The 1st District Court of Appeal wants state justices to revisit the disclosure of secret redistricting documents. (Photo by Adam Theo/Creative Commons)

The 1st District Court of Appeal wants state justices to revisit the disclosure of secret redistricting documents. (Photo by Adam Theo/Creative Commons)

By Ashley Lopez
Florida Center for Investigative Reporting

The fight over whether 538 pages of confidential documents should have been made public during the 12-day redistricting trial continues.

The First District Court of Appeal issued an opinion on Thursday that said the Florida Supreme Court should revisit its earlier ruling and decide if documents belonging to Gainesville-based Data Targeting in the trial should have been released during an ongoing legal battle. The documents included emails, maps and memos related to the state’s redistricting effort in 2012.

The First DCA had earlier ruled that the documents should not be released, but a rare internal motion within the court argued the ruling was incorrect and the matter should be settled by Florida’s Supreme Court.

The Florida League of Women Voters and a group of individuals sued the Florida Legislature alleging lawmakers violated laws created by the 2010 Fair Districts Amendments, which mandates the state draw districts that don’t favor one party over the other.

As part of that legal challenge, the League asked the Florida Supreme Court to overturn a decision made by the First District Court of Appeal siding with Republican political consultants who said their documents are confidential ‘trade secrets’ and should not be entered as evidence in the trial.

A few weeks ago, the Florida Supreme Court ruled in a 5-2 vote that GOP consultants must release documents pertaining to the state’s redistricting effort, but the records would only be discussed when the courtroom is sealed off from the public and the media.

During the trial, which ended several days ago, the public and members of the media were asked to leave the courtroom while the judge and attorneys looked over the documents. But, the First District Court of Appeal wants the Florida Supreme Court to revisit this issue.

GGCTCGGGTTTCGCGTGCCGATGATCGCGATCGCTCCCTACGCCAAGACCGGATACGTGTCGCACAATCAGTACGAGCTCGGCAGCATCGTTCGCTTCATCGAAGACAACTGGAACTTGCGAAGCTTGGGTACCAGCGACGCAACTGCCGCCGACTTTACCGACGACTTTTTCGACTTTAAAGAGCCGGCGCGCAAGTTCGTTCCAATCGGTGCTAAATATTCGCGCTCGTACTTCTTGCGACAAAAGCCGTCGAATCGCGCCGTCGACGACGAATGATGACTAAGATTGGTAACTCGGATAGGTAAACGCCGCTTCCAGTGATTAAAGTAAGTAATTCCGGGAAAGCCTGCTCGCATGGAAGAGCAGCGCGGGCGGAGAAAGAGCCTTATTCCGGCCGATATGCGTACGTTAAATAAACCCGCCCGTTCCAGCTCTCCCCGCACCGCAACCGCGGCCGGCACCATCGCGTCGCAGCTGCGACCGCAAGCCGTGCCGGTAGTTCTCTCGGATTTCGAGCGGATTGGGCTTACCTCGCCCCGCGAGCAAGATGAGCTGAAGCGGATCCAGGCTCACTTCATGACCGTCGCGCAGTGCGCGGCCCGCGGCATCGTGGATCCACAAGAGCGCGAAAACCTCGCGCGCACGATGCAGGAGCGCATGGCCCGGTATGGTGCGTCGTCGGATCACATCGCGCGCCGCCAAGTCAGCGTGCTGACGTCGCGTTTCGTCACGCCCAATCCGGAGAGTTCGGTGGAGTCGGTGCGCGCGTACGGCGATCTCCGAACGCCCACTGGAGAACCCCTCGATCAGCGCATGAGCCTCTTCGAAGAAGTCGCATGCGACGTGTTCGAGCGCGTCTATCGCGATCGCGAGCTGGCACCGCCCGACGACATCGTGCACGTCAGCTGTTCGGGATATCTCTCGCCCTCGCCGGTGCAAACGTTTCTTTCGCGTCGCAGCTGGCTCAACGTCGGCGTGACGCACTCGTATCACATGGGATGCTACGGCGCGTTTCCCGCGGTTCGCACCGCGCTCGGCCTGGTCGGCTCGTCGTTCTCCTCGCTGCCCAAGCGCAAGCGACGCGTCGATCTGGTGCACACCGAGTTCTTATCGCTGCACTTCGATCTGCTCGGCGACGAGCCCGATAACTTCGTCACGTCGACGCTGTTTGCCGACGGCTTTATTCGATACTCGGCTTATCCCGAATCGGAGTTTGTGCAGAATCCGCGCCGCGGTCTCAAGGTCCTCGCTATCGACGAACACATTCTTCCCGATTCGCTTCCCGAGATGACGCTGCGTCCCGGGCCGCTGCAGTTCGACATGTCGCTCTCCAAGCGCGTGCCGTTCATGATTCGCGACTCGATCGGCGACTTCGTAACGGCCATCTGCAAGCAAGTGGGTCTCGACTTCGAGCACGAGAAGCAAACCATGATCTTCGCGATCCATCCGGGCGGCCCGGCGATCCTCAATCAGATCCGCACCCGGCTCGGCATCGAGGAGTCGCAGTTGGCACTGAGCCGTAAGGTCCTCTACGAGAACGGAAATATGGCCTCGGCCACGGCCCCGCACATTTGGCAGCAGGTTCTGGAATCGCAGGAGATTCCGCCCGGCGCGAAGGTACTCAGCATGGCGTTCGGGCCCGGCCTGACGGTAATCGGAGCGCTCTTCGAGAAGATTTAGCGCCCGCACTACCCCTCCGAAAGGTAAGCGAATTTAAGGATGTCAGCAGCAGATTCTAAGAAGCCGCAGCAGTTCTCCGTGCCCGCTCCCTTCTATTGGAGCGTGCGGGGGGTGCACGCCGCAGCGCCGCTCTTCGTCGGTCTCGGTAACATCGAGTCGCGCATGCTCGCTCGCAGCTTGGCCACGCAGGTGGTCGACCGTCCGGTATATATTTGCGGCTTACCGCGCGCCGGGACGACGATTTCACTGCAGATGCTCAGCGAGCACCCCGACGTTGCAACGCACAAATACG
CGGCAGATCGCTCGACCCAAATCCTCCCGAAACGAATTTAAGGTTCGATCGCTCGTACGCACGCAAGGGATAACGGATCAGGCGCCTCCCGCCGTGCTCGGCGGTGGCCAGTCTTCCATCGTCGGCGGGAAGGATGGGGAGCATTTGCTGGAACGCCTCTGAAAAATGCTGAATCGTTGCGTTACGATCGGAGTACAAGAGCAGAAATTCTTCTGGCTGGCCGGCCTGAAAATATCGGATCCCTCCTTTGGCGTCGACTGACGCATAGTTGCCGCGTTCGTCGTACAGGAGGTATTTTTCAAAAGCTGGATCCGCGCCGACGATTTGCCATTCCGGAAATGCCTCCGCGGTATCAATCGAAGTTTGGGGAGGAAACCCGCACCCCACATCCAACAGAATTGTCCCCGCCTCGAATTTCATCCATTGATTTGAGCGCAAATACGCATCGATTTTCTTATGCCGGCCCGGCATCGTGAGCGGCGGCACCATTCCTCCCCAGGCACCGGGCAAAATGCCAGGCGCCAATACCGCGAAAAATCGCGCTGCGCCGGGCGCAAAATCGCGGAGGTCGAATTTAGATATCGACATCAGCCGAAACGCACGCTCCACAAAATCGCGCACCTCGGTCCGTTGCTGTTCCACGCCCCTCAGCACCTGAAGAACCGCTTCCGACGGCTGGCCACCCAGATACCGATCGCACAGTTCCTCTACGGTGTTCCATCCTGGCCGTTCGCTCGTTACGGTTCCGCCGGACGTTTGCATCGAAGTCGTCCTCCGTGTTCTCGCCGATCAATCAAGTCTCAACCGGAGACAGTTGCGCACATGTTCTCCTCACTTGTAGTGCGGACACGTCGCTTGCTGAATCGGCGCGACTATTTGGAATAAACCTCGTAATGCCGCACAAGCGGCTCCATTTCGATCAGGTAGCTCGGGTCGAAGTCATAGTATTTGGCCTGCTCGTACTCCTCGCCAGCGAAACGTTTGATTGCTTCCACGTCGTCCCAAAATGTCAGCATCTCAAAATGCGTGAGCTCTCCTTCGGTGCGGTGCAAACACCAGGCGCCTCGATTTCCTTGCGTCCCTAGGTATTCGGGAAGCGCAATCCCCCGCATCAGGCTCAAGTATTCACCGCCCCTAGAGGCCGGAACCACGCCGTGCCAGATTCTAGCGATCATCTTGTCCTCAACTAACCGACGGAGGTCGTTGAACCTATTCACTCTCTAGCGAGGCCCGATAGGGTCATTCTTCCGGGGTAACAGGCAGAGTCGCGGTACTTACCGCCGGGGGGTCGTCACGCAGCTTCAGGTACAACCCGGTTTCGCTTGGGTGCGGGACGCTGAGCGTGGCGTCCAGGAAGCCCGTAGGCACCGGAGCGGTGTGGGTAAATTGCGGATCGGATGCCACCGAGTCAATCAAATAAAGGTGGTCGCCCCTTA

According to The Tampa Bay Times/Miami Herald:

The appeals court voted 5-4 that the Florida Supreme Court should ultimately decide whether the Leon County circuit judge assigned to the case was correct when he gave the plaintiffs in the case — a coalition of citizens groups — access to the secret emails, maps and planning documents held by political consultants to Republican legislators.

Now, the Florida Supreme Court will have to decide if it wants to take up the case. If so, the high court could agree with or overturn Circuit Judge Terry Lewis’ initial ruling that the secret documents were admissible in court.

…Thursday’s opinion was a procedural development that both sides had expected. In fact, the circuit court, appeals court and Supreme Court have been bouncing around rulings on the secret documents for weeks.

The four appellate judges who dissented from Thursday’s opinion said they had concerns about process and the merits of the dispute about the evidence. Certifying the matter to the high court isn’t justified because the issue is not one of “great public importance,” as the majority said, but “merely a discovery dispute that happened to arise in an important, high-profile case,” wrote Appellate Judge T. Kent Wetherell.

According to the E.W. Scripps / Tampa Tribune Tallahassee Bureau, the opinion “is rare because it represents a larger panel of judges from the 1st District Court of Appeals overturning an earlier ruling by a three-judge panel from the same court.”

A judge on the First District Court of Appeals filed an internal motion challenging the court’s earlier ruling. He asserted the case was of “exceptional importance” and the earlier ruling was “incorrect.” The motion was granted, allowing a larger panel of judges to consider the issue.

By a 5-4 decision, they overturned the earlier ruling. In the three-page opinion, Judge Philip J. Padovano, said the issue should have been considered by the Florida Supreme Court, but did not offer much detail.

Leon Circuit Judge Terry Lewis was expected to rule on the redistricting trial by the end of the month, but that could be delayed if the state’s high court takes up the Data Targeting issue.

Overall, it is unclear what ultimate effect this will have on Lewis’ ruling and the case itself. The challenge was already expected to stretch on for a while due to the expectation both sides are ready to appeal depending on the decision reached.